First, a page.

Today’s Post was planned around Ray’s annual vet appointment (it was yesterday) but it was almost (stress almost) uneventful!
As soon as we put his travel harness on him, he knew he was going somewhere in the car and was quite excited. Who knows what places he thought he might be going to, but the vets may not have been on the top of his list! To be truthful though, he does not have a problem actually going to the vets because the staff treat him really well, and his particular vet seems to love seeing him.
As soon as we entered the clinic, Flood (the office cat) was scooped out of her basket on the reception counter, and taken somewhere less problematic than being within reaching distance of Ray! It wasn’t long before we were guided into another room where we waited. We knew as soon as Ray’s vet was about to come in because he was at the door ready for his imminent treats and, as expected, she immediately spoiled him.
Much as Ray seems to like his vet, he does have reservations about women in white coats and so he is always a little wary about events and watches everybody very carefully. As soon as he saw Natalia (his vet) approach him with stethoscope in hand, he jumped up onto the bench seat next to me but, with me stroking him and talking softly to him and Carol feeding him pieces of apple, he was very cooperative. Natalia did comment that it was so much easier this time to have a good listen to his heart. Kudos for Ray!
She then gave him a nice syringe covered in peanut butter and, while he was licking, she was squirting a med into his mouth. He never knew!
He has had intermittent ear infections since being with us so a look inside both ears is always part of his examination and, while he was not quite so cooperative, it was sufficient to determine that a mild infection was prevalent and that we (read Carol) should keep putting the medication in.
Therein followed a general all over check for lumps, and that his teeth and gums were good. He passed! There may well have been other items on the examination agenda which I was not aware of however, we then came to the dreaded needles.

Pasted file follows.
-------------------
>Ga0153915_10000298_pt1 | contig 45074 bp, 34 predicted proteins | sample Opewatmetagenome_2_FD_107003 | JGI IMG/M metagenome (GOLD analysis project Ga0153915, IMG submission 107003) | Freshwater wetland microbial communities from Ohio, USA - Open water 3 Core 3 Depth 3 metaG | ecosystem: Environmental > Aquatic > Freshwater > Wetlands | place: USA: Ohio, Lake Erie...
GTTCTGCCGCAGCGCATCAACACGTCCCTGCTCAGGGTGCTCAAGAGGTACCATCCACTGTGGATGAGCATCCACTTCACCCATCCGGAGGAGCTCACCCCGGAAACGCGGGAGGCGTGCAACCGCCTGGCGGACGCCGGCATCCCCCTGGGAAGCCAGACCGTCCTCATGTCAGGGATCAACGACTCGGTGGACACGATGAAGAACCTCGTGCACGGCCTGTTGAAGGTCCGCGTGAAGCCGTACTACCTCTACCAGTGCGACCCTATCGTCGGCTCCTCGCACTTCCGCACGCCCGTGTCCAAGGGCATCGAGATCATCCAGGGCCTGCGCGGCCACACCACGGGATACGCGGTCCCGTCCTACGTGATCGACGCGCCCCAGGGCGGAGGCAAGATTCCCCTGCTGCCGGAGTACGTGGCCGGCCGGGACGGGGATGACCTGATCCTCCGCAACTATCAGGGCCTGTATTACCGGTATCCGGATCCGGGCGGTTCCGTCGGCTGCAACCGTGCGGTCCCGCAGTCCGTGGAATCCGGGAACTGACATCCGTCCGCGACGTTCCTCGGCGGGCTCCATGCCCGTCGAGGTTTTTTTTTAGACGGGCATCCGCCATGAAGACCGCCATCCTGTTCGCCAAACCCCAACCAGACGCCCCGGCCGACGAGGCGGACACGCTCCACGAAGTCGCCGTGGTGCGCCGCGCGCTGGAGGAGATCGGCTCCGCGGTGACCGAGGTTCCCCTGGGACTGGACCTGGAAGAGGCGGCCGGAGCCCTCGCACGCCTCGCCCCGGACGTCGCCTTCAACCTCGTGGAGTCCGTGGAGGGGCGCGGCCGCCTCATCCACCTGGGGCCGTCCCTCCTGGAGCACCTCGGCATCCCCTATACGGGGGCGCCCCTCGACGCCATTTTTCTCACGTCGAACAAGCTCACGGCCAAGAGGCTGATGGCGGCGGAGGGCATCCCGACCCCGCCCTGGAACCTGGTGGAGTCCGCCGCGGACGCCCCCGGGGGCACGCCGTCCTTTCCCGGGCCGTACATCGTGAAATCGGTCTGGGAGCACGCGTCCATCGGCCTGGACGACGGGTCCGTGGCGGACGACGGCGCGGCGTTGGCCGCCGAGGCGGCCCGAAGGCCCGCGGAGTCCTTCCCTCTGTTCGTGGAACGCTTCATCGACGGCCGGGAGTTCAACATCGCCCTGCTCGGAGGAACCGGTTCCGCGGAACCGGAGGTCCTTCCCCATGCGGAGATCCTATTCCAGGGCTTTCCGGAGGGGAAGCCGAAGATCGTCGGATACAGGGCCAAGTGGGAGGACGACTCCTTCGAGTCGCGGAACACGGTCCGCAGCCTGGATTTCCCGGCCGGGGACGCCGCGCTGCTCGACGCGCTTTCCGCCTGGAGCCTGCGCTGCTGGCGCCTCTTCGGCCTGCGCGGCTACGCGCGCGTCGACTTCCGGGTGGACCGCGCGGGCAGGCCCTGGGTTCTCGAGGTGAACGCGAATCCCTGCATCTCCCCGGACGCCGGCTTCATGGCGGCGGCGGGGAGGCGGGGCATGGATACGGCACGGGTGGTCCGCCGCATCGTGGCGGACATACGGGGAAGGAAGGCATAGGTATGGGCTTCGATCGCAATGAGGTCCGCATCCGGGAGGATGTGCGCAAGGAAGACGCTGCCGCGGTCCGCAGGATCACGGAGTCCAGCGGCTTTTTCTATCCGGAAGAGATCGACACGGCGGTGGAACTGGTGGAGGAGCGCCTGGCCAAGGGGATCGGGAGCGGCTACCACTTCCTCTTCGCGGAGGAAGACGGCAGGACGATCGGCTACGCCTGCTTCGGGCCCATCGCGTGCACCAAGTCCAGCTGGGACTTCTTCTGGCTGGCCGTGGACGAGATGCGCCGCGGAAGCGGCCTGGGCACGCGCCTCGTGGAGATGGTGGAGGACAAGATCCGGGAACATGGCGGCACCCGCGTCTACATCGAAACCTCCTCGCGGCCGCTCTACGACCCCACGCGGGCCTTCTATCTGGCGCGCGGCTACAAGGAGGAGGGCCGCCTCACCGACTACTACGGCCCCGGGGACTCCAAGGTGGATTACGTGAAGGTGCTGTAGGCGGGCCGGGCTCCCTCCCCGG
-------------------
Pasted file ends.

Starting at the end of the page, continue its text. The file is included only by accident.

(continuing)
Ray does not technically have a problem with needles. He just resigns himself to them (don’t we all?). His problem is when two or more “white coats” approach him however, with an inundation of really yummy treats, he is quickly flipped onto his side and then held down (which is when he resigns himself to due process).
Injections are generally very quick… but taking blood? Well, we’ve all no doubt been there! With all “pointy things” removed, Ray got loads of treats again and, this time, a friend of ours who works there and who knows Ray’s full story wanted to see him before we left. Once again, he was spoiled terribly after which we made our way to the reception desk to pay our bill!
I have to say that they are incredibly efficient at spoiling Ray and making him feel welcome there, but I cannot say the same for their treatment of the people who actually pay the bills. Ray was so good that you would have thought a 30-40% discount would have been offered?
Anyway, for anybody interested, his various medications, injections, plus his examination, and stool sample analysis totaled just over $500.00. We totally support the vet clinic but, while we have no problem with justifying the cost, we do wonder about people with multiple dogs in their family! How on earth do they manage?